Digimon World 2, like its predecessor, was an RPG for the Playstation. However, while the first game was a Mon-raising sim with RPG Elements (and Digimon World 3 and the DS games would be a more typical Eastern RPG), Digimon World 2 tried its hand at the Roguelike formula.Our hero Akira has just gotten his Tamer Licence and the keys to his brand new Digi-Beetle. After joining one of the three teams that guard Digital City — the Vaccine-using Gold Hawks, the Data-preferring Blue Falcons, or the Virus-loving Black Sword — he gets his first digimon and sets out to start protecting his home, patrolling various domains, battling or befriending wild digimon, and participating in the various tournaments in his free time. Of course, it doesn't take long for things to get a lot more complicated than that...The Digi-Beetle serves as your lifeline in the dungeons; it has its own HP, EP, and various tools and weapons you can install to make exploring easier. Defeat Means Friendship is also given an odd twist; digimon are shown wandering the map, and you can shoot gifts at them to drastically raise the chances of them joining you, then kill beat them last.Another strange quirk of the game is that digimon all have level caps (which they reach rather soon), meaning you have to repeatedly digivolve, de-digivolve, and combine them in order to build a decent team (have in mind that combining them resets the digimon level to 1).Proceeds Digimon World, Proceeded by Digimon World 3.This game contains examples of:
A Taste of Power: During the training mission, you use Zudokorn's digimon. All of which are at Ultimate level.
Aerith and Bob: All over the place. Bertran, Damien, and Joy are all normal if uncommon names, but then we get to Zudokorn, Piyette, and Akira himself.
Animal Theme Naming: Not only are many of the various parts you can buy for your Digi-Beetle named after different types of animals, they're sorted into different catagories, such as sea creatures for the Batteries, birds for toolboxes, mythological creatures for DB-Engines and insects for RAM.
Blood Knights: Interestingly, they were named this before this trope even existed.
Boss Room: Lampshaded in the very first mission in the game.
Brainwashed and Crazy: One of the main tricks up the Blood Knights' sleeve: a device that drives anyone without a neutralizer insane with confusion.
Crimson, transforming into Neo Crimson and going back to normal once he is defeated. It seems that Overlord Gaia is the unknown force that took over his mind.
The Computer Is a Cheating Bastard: Anytime the computer takes control of a Digimon in battle it will ignore any checks that would stop the player from doing the same action. (This includes the MP requirement and a certain status effect.)
Crutch Character: During an early point in the game you're given a chance to recruit a Metalgreymon. While it has decent stats at the time it's available,(except for speed) later on you can get much stronger Digimon at lower levels.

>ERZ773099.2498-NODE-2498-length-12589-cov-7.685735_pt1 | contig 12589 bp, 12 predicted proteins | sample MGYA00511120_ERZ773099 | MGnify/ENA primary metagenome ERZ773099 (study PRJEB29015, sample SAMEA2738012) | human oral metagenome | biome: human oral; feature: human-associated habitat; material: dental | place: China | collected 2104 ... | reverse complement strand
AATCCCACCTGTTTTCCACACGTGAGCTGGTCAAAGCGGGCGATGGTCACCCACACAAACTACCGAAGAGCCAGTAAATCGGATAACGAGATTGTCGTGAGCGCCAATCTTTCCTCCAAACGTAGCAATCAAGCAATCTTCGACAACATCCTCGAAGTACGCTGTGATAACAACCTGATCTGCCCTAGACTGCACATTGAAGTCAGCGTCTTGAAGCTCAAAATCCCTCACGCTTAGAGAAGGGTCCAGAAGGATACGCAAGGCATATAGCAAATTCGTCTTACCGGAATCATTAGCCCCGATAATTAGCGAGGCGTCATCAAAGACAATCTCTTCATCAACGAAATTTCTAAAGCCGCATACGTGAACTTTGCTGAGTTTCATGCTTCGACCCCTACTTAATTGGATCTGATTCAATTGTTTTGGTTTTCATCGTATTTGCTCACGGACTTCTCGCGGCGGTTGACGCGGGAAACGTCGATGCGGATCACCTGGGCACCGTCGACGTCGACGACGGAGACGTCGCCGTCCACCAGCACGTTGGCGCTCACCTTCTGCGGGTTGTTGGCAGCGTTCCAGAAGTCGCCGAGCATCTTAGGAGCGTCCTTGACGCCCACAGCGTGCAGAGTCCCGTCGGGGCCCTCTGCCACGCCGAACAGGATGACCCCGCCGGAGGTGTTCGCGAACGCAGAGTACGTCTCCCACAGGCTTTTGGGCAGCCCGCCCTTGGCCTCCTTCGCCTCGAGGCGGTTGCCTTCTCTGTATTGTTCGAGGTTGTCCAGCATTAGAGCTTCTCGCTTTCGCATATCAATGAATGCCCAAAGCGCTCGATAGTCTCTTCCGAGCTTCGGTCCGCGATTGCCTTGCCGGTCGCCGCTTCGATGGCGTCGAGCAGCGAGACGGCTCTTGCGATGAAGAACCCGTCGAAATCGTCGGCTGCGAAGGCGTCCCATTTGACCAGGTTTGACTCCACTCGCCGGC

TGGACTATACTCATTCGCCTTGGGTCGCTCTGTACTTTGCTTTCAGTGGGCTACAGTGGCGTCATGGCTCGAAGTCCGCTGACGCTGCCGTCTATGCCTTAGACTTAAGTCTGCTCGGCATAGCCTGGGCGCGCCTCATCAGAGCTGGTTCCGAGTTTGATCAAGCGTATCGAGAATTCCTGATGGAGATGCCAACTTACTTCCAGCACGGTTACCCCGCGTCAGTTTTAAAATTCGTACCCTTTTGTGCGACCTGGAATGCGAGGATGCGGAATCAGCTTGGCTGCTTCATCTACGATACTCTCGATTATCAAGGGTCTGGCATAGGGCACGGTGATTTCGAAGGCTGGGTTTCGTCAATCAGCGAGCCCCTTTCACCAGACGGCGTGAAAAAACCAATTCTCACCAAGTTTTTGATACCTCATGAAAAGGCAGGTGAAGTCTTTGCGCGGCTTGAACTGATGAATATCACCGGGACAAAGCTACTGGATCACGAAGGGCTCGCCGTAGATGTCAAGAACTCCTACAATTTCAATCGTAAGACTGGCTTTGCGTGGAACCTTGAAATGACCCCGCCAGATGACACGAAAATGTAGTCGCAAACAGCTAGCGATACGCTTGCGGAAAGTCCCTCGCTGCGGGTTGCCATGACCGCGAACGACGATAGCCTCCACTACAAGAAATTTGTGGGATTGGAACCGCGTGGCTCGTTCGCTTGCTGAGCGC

There is also the Digimon Center that lets you trade Digimon. Most of the early traded Digimon are Crutch Characters.
Curb-Stomp Battle: Except a few of the early bosses any fight where there's only a single enemy will likely be this.
Did I Just Say That Out Loud?: Immediately after the Generator Parts are stolen, Akira overhears the thief griping about who sent her to get the Parts. Akira's response indicates he only heard her mention 'Generator Parts', and wonders if she knows something. The Blood Knights are also prone to this.
Embarrassing Rescue: Bertran suffers one after an enemy trap leaves him boggled, confused, and crying his eyes out.
Everyone Wants Redheads: At the end, both Esteena and Kim show that they really like Akira, the latter even demanding you ask her out on a hot date. Techna-Donna also tells you she's going to give a big kiss for all your hard work.
When Kim is repairing the miniature robot GAIA, it tends to say weird phrases that talk about destruction and GAIA becoming powerful. Later on, the robot is shown to be the main antagonist on the game.
Grail in the Garbage: Akira finds the Ship Key this way: a Digimon found it and was using it as a toy.
Inevitable Tournament: At several points, you can't continue the main storyline unless you earn a certain rank in the local tournaments.
Improbable Age: You're a teenager or possibly preteen. You get to have monsters and drive a tank with barely any supervision. And apparently that's common place in this universe.
Justified Tutorial: Framed as a training mission, with your mentor Zudokorn teaching you the basics of dungeon driving.
Level Grinding: Your Digimon will eventually hit their maximum levels. When they do, you can combine two Digimon to create a new one and raise it from level 1 all over again. This requires you to constantly recruit more Digimon, only to combine them once they max out their levels. This is also how you get one Digimon to have more than 2 or 3 attacks in its moveset, and with careful planning (and a guide) players can pretty much get any Digimon in the game they want.